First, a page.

Attachment theory and research has come a very long way since Bowlby's seminal papers from the 1970s, the Adult Attachment Interview, and Ainsworth's iconic Strange Situation experiment. Readers seeking a “greatest hits” primer or introductory text on these topics will not find them here, except perhaps as the briefest of nods to early history. Instead, Simpson and Rholes have assembled a rich collection of cutting-edge behavioral genetics, emotional neuroscience, and quantitative psychology research, all in the service of answering questions about the mechanisms and trajectories of attachment. These 15 chapters go far beyond the typologies of secure, anxious, and avoidant that one learns in undergraduate psychology courses, and instead describe, for example, how attachment influences HPA axis activity and how the best-fitting structural equation model relating early attachment to adult relationship functioning is a developmental cascade rather than a linear progression.
This is a book first for brain, mind, and behavior researchers seeking to develop innovative hypotheses, but the intrepid scientist-practitioner and clinician-scholar will find much to appreciate. Examples include Ein-Dor and Doron's chapter describing their transdiagnostic model of attachment as a precursor to externalizing and internalizing disorders; Diamond's chapter on the relationship between the stress response and attachment; Karantzas and Simpson's chapter on the application of attachment theory to aged care in conditions such as Alzheimer's Dementia; and Pietromonaco and colleagues' extension of the HPA-attachment relationship into domains reminiscent of research on toxic stress and the Adverse Childhood Experiences study. Mikulincer and Shaver, two of the attachment field's most influential and prolific researchers, offer an inspiring chapter on the topic of “boosting attachment security in adulthood” by priming security-enhancing mental representations.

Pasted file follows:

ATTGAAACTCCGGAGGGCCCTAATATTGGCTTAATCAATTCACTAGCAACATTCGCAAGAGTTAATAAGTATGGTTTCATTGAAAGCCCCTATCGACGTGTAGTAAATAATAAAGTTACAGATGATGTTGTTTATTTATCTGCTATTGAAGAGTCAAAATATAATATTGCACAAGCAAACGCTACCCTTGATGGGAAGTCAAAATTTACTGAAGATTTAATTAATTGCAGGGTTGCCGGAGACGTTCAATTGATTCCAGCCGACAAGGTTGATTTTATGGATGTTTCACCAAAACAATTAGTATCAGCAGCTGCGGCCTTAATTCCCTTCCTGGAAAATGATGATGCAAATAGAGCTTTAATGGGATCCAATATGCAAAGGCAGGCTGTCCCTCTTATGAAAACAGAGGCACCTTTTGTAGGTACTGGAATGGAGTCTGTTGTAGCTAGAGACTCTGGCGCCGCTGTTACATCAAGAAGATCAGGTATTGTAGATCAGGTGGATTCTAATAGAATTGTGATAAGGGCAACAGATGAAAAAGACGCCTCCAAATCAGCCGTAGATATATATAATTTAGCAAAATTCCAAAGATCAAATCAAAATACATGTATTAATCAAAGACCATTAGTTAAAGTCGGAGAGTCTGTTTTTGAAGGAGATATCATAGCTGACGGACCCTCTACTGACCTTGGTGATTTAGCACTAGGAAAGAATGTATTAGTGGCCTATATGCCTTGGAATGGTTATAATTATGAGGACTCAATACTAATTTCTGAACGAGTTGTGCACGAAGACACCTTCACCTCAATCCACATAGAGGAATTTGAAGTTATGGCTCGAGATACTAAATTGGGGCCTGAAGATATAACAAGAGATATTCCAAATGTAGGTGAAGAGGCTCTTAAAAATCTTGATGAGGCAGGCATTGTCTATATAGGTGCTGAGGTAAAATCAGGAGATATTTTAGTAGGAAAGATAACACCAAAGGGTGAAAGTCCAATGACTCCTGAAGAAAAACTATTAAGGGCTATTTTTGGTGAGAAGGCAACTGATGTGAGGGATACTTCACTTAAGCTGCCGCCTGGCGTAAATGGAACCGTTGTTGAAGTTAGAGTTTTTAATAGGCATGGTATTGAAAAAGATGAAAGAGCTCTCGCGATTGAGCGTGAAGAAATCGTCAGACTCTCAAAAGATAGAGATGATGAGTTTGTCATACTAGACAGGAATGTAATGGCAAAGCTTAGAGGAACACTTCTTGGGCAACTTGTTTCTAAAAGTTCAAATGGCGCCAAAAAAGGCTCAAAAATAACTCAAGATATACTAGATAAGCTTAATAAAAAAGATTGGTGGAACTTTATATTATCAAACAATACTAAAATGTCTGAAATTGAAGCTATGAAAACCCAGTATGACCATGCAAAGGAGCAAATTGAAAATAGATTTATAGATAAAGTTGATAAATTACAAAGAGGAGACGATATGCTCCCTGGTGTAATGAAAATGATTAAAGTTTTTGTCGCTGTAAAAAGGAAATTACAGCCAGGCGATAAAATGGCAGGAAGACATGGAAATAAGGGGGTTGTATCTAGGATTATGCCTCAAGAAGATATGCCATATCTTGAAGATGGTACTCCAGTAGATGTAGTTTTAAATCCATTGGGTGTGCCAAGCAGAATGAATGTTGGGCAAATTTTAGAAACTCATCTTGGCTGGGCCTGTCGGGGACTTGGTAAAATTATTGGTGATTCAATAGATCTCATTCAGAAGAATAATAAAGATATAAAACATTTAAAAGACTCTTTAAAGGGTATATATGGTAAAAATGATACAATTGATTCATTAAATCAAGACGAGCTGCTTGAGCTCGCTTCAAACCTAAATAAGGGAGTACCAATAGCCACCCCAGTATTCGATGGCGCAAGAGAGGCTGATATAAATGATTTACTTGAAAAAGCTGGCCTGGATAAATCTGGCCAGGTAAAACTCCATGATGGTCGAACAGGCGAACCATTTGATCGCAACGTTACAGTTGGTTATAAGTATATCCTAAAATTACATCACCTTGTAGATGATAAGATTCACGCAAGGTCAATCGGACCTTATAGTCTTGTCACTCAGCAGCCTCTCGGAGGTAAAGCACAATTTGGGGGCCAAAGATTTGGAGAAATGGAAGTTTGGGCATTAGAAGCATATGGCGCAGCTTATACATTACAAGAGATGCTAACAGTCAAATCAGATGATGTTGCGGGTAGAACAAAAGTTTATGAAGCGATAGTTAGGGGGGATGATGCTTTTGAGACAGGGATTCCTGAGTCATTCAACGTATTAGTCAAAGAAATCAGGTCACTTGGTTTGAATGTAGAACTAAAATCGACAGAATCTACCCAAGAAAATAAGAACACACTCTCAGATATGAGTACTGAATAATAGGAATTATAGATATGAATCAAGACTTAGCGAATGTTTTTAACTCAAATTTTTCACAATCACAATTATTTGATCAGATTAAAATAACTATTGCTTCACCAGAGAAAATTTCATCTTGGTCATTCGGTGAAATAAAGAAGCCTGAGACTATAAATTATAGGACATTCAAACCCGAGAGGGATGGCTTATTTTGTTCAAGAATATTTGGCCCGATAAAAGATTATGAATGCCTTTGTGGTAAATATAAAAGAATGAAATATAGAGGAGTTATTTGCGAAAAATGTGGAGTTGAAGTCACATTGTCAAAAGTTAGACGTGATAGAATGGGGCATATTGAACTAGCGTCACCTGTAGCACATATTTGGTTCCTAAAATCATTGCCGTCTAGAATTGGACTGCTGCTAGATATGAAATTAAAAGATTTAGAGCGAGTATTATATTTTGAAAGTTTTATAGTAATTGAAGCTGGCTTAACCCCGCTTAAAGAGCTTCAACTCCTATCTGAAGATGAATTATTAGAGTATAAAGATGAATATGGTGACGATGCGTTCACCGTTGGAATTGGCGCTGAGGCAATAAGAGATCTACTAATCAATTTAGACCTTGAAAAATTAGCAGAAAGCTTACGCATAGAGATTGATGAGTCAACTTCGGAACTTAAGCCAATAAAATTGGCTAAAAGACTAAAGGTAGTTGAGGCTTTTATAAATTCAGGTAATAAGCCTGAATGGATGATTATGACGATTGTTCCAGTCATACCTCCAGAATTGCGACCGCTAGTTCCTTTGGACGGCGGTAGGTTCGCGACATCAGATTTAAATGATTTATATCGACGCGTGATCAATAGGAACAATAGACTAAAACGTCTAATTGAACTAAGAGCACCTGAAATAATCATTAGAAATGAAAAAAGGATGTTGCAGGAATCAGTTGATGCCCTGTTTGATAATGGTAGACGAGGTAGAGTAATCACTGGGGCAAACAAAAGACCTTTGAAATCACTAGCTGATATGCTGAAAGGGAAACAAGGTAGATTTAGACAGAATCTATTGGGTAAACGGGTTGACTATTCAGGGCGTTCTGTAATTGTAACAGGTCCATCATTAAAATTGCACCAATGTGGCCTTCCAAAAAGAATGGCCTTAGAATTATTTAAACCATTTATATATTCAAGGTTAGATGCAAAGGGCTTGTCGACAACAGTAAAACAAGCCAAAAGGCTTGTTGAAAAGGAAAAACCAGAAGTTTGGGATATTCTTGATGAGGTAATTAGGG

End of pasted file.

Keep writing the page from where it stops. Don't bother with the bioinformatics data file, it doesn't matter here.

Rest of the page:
The attachment field has deep roots in the study of romantic relationships, and 5 of the 15 chapters address this topic from a variety of perspectives. To say the least, their applicability to developmental-behavioral pediatric practice may not be readily apparent. Deeper reading, however, will prove fruitful, especially Zayas, Merrill, and Hazan's chapter on how the seeking of sexual partners seems to be mediated by the dopaminergic reward system (thinking of our adolescent patients with vattention deficit hyperactivity disorder), whereas oxytocin and endogenous opioids mediate whether sexual encounters and other types of social interaction will also lead to deep and enduring relational bonds (thinking, perhaps, of our patients with autism spectrum disorder). With its life-span perspective, this book can help to answer questions about how our neurodevelopmentally challenged pediatric patients might grow up and relate to future life partners.
Less compelling for this reviewer, and for readers seeking to enrich their clinical practice, were 2 theoretical chapters on the application of attachment research, as it has been traditionally performed in the Adult Attachment Interview, to understanding parenting style and performance in organizational settings. That said, the pure academic psychology researcher will admire these chapters' excellent writing and thorough exploration of themes and supporting evidence.
Attachment Theory and Research: New Directions and Emerging Themes is a “must-read” for academic psychologists and neuroscientists at all stages of training, but clinicians working with patients with neurodevelopmental, trauma and stressor related, and personality disorders will also find some “hidden gems” to aid them in their work.